Converting nested JSON structures to Pandas DataFrames

Derek Mortensen
May 10, 2020 · 4 min read

The Problem

APIs and document databases sometimes return nested JSON objects and you’re trying to promote some of those nested keys into column headers but loading the data into pandas gives you something like this:

df = pd.DataFrame.from_records(results["issues"], columns=["key", "fields"])
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The problem is that the API returned a nested JSON structure and the keys that we care about are at different levels in the object.

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What we want is this:

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An example

We’re going to use data returned from the Jira API as an example. The Jira API often includes metadata about fields. Let’s say these are the fields we care about

  • key: Within the list of issue records this is a top-level JSON key so no problem pulling it into its own column.
  • summary: This is at the second level, inside the “fields” object.
  • status name: What we care about is the name of the status but it also includes fields for the status description, status id, etc. This is at the 3rd level.
  • issuetype: Again, what we care about here is the name not any of the metadata.
  • statusCategory name: This is actually a sub-object included in the status field for each issue returned by the API. What we care about is the name of the statusCategory, which is at the 4th nested level.

Example of data returned by the Jira API. Note that the fields we want to extract (bolded) are at 4 different levels in the JSON structure inside the issues list.

{
"expand": "schema,names",
"issues": [
{
"fields": {
"issuetype": {
"avatarId": 10300,
"description": "",
"id": "10005",
"name": "New Feature",
"subtask": False
},
"status": {
"description": "A resolution has been taken, and it is awaiting verification by reporter. From here issues are either reopened, or are closed.",
"id": "5",
"name": "Resolved",
"statusCategory": {
"colorName": "green",
"id": 3,
"key": "done",
"name": "Done",
}
},
"summary": "Recovered data collection Defraglar $MFT problem"
},
"id": "11861",
"key": "CAE-160",
},
{
"fields": {
... more issues],
"maxResults": 5,
"startAt": 0,
"total": 160
}

A not-so-good solution

One option would be to write some code that goes in and looks for a specific field but then you have to call this function for each nested field that you’re interested in and .apply it to a new column in the DataFrame.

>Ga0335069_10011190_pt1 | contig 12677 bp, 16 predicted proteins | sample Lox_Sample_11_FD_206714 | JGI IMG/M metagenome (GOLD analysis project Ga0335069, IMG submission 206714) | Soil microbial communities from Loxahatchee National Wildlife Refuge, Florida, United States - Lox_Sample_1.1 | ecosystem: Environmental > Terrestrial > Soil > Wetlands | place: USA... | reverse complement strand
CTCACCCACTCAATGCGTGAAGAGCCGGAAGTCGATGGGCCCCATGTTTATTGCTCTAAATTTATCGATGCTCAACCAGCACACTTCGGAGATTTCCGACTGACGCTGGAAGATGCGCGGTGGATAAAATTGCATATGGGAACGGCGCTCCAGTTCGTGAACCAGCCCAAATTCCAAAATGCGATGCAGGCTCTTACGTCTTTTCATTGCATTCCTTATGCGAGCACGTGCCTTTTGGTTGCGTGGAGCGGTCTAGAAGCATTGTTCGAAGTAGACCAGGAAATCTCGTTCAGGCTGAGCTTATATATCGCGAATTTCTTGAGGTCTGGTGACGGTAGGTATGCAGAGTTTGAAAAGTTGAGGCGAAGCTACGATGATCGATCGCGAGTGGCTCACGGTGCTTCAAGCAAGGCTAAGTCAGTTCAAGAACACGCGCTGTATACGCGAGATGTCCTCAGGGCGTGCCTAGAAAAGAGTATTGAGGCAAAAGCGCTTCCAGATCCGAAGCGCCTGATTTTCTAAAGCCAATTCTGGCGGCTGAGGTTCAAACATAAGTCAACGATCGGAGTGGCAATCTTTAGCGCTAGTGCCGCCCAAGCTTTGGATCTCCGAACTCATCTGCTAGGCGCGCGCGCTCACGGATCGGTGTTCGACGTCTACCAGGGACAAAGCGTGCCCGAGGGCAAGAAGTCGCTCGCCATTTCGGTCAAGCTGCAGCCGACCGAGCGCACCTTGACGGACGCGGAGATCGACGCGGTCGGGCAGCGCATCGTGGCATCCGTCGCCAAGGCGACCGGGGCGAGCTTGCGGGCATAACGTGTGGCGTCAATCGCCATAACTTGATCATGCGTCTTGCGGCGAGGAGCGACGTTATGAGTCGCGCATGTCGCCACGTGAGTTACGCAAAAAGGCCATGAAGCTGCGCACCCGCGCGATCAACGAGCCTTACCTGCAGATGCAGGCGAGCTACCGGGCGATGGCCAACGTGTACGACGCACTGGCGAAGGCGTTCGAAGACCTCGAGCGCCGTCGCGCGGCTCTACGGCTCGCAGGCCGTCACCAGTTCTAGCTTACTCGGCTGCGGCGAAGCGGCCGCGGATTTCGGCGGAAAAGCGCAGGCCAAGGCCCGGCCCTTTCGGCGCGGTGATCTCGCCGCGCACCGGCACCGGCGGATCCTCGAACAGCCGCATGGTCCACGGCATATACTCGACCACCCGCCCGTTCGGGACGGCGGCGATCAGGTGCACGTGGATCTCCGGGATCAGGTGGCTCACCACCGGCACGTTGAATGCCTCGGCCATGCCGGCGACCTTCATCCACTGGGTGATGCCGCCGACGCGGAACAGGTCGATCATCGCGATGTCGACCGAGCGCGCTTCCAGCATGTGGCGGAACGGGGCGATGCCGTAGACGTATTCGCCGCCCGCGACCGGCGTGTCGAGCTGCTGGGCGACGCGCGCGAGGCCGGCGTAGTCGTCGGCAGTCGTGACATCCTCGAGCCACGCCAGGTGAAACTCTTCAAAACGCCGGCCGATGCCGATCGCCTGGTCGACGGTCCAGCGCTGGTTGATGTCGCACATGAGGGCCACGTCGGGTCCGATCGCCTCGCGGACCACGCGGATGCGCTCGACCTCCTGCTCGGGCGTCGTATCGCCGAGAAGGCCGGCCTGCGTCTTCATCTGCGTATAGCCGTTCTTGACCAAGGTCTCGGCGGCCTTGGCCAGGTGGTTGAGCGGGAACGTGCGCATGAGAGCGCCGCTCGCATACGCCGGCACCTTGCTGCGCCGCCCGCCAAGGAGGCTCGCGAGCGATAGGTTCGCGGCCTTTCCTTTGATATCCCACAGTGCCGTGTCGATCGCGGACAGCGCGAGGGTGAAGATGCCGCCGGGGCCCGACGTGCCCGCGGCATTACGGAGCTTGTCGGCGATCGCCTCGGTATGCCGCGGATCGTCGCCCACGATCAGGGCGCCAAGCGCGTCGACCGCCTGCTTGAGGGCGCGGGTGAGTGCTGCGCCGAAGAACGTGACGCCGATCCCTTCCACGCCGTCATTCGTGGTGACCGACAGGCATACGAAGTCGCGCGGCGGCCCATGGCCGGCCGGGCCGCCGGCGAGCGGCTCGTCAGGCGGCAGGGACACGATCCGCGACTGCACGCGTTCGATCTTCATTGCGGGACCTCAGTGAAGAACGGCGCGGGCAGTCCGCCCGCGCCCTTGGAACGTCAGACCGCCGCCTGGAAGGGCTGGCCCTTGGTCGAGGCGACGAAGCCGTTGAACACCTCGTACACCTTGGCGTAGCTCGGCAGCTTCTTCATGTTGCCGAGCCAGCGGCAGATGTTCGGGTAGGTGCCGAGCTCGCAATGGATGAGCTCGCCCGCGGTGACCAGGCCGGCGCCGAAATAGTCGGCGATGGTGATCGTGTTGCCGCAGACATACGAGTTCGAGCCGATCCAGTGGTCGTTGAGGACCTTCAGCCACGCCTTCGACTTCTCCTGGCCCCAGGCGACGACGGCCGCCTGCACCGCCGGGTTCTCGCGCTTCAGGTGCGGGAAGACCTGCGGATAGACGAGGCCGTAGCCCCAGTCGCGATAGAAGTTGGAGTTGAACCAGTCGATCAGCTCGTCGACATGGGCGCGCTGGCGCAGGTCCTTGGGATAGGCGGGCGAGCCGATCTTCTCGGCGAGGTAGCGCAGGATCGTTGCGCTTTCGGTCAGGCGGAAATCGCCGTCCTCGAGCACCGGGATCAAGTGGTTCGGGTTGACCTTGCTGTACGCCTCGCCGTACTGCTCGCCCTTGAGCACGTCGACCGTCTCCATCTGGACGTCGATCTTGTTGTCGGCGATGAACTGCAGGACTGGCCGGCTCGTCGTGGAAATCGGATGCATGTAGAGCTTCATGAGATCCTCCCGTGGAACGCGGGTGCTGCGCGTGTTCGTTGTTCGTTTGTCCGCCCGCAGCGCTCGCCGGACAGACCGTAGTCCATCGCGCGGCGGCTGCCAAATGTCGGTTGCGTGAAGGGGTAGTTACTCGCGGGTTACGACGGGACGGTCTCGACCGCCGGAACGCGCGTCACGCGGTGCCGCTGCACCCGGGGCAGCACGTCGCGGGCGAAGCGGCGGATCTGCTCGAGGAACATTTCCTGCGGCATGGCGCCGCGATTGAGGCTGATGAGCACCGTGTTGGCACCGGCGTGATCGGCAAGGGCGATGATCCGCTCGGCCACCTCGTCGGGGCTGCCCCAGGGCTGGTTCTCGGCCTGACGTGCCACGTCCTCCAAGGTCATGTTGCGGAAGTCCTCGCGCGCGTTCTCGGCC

First, we would extract the objects inside the fields key up to columns:

df = (
df["fields"]
.apply(pd.Series)
.merge(df, left_index=True, right_index = True)
)
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Now we have the summary, but issue type, status, and status category are still buried in nested objects. Here’s a way to extract the issue type name.

# Extract the issue type name to a new column called "issue_type"df_issue_type = (
df["issuetype"]
.apply(pd.Series)
.rename(columns={"name": "issue_type_name"})["issue_type_name"]
)
df = df.assign(issue_type_name = df_issue_type)
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We could move this code into a function that took in the parent object name, key that we are looking forand new column name but would still need to call this for each field that we want. Not ideal.

A built-in solution, .json_normalize to the rescue

Thanks to the folks at pandas we can use the built-in .json_normalize function. From the pandas documentation:

Normalize[s] semi-structured JSON data into a flat table.

All that code above turns into 3 lines.

  • Identify the fields we care about using . notation for nested objects.
  • Pass our list of issues to .json_normalize
  • Filter the columns
FIELDS = ["key", "fields.summary", "fields.issuetype.name", "fields.status.name", "fields.status.statusCategory.name"]df = pd.json_normalize(results["issues"])df[FIELDS]
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Some extras

Record Path

Instead of passing in the list of issues with results["issues"] we can use the record_path argument and specify the path to the issue list in the JSON object.

# Use record_path instead of passing the list contained in results["issues"]pd.json_normalize(results, record_path="issues")[FIELDS]

Custom Separator

To separate column names with something other than the default . use the separgument.

# Separate level prefixes with a "-" instead of the default "."FIELDS = ["key", "fields-summary", "fields-issuetype-name", "fields-status-name", "fields-status-statusCategory-name"]pd.json_normalize(results["issues"], sep = "-")[FIELDS]

Control Recursion

If you don’t want to dig all the way down into each sub-object use the max_level argument. In this case, since the statusCategory.name field was at the 4th level in the JSON object it won't be included in the resulting DataFrame.

# Only recurse down to the second level
pd.json_normalize(results, record_path="issues", max_level = 2)

References

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Derek Mortensen

Written by

I write about programming, statistics and tech. Studied electrical engineering (B.Sc., M.Sc.) and I work in software.

The Startup

Medium's largest active publication, followed by +756K people. Follow to join our community.

Derek Mortensen

Written by

I write about programming, statistics and tech. Studied electrical engineering (B.Sc., M.Sc.) and I work in software.

The Startup

Medium's largest active publication, followed by +756K people. Follow to join our community.

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